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Bundokji
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Re: Without the knowledge , is there a self ?

Post by Bundokji » Wed Jun 20, 2018 2:22 pm

The work of Noam Chomsky might be relevant to the topic in hand

And the Blessed One addressed the bhikkhus, saying: "Behold now, bhikkhus, I exhort you: All compounded things are subject to vanish. Strive with earnestness!"

This was the last word of the Tathagata.

santa100
Posts: 3048
Joined: Fri Jun 10, 2011 10:55 pm

Re: Without the knowledge , is there a self ?

Post by santa100 » Wed Jun 20, 2018 3:55 pm

Saengnapha wrote:Just by living a normal life, one develops the sense of 'me'. But you have to have knowledge, which is the result of experience, in order to develop this sense of 'me' and articulate it. I don't understand the difficulty of explaining this.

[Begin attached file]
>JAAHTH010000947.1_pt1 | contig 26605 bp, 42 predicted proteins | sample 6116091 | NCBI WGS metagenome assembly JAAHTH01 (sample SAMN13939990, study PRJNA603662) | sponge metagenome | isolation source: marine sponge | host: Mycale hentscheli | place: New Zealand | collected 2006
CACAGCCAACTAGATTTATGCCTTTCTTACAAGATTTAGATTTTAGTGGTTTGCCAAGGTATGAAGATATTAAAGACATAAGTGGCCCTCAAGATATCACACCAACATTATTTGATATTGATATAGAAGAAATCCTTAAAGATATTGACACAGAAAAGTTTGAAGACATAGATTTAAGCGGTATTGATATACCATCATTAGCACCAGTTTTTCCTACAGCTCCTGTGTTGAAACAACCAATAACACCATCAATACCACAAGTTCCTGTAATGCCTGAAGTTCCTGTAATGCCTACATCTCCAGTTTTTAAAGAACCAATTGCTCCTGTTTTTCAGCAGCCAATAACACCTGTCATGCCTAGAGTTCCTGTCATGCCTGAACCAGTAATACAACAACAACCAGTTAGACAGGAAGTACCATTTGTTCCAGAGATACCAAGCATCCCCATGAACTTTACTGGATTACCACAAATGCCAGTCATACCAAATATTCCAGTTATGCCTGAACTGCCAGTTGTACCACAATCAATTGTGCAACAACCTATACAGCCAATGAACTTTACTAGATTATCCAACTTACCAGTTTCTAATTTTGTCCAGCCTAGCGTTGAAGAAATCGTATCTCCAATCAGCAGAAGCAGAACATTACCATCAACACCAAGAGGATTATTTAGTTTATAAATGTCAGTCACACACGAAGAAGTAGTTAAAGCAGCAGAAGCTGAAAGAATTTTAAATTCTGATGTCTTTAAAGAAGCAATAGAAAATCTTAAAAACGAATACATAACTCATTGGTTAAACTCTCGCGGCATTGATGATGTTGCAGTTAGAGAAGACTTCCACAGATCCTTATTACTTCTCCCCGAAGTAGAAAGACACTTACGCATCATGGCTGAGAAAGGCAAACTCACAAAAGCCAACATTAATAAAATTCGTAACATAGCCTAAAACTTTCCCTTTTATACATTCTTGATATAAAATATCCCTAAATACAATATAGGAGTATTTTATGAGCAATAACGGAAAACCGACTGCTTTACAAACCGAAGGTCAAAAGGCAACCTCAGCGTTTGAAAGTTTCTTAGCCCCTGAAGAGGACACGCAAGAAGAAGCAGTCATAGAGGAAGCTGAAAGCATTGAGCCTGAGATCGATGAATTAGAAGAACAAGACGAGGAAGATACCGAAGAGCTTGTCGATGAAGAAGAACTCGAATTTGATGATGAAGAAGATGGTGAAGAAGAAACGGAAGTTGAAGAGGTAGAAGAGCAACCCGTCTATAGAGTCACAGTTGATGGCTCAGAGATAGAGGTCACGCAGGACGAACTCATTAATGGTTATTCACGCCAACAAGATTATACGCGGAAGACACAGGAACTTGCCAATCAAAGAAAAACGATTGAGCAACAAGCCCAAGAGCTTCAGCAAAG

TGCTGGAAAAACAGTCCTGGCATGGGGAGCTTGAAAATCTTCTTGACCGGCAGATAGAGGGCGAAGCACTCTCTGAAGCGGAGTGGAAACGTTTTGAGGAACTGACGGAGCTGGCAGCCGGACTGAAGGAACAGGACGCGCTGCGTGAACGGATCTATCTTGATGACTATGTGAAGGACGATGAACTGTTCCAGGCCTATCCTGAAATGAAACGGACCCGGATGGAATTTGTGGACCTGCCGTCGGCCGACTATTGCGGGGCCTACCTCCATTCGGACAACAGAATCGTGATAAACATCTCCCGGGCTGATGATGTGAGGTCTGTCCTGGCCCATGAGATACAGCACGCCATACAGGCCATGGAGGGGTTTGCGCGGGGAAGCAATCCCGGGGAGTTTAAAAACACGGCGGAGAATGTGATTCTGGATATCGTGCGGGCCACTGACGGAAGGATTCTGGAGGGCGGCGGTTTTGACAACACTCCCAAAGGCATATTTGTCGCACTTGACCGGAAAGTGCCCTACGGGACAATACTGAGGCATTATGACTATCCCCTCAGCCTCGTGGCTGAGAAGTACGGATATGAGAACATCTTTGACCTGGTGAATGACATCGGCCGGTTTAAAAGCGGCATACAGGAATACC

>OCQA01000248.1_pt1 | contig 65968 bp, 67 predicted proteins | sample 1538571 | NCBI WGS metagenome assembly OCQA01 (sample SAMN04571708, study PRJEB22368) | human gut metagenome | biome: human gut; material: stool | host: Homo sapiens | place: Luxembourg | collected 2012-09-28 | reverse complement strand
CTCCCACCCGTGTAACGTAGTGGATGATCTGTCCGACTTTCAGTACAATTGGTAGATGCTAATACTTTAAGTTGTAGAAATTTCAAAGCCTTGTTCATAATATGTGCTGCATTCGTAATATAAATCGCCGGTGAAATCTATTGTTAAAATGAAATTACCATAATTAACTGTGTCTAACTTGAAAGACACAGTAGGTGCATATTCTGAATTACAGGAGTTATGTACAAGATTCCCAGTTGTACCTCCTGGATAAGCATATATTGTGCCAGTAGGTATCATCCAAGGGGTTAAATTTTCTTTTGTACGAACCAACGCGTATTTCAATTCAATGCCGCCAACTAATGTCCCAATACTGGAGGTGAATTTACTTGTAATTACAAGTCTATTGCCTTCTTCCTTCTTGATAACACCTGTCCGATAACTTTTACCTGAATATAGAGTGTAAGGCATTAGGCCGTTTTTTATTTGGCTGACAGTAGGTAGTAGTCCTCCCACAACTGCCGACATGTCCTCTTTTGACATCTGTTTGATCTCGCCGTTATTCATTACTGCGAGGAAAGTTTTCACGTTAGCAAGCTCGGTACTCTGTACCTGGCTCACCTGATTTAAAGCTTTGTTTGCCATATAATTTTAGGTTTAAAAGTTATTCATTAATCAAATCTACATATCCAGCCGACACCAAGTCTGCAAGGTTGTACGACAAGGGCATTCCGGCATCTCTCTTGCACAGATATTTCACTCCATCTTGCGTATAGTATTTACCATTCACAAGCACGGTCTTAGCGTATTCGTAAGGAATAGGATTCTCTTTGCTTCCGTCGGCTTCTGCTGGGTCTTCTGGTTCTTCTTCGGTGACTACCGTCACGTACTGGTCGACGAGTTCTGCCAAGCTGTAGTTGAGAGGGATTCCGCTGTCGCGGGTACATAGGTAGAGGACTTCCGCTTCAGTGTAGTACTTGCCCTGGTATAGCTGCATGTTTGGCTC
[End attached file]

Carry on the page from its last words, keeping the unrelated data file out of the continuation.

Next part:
I'm certainly not the one who made it difficult or complicated. You added all the unneeded stuff like: "A being in possession of a self doesn't get reborn. This would go against the Buddhist teachings of anatta. The sense of self is a fabrication appearing when a body has developed a psychological persona." These are your words and they have no bearing on my simple questions. Now you're trying to lump together the sense of "self" AND the ability to articulate. That's 1 more new thing that was not part of the original OP.

Saengnapha
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Joined: Wed Sep 13, 2017 10:17 am

Re: Without the knowledge , is there a self ?

Post by Saengnapha » Thu Jun 21, 2018 3:03 am

santa100 wrote:
Wed Jun 20, 2018 3:55 pm
Saengnapha wrote:Just by living a normal life, one develops the sense of 'me'. But you have to have knowledge, which is the result of experience, in order to develop this sense of 'me' and articulate it. I don't understand the difficulty of explaining this.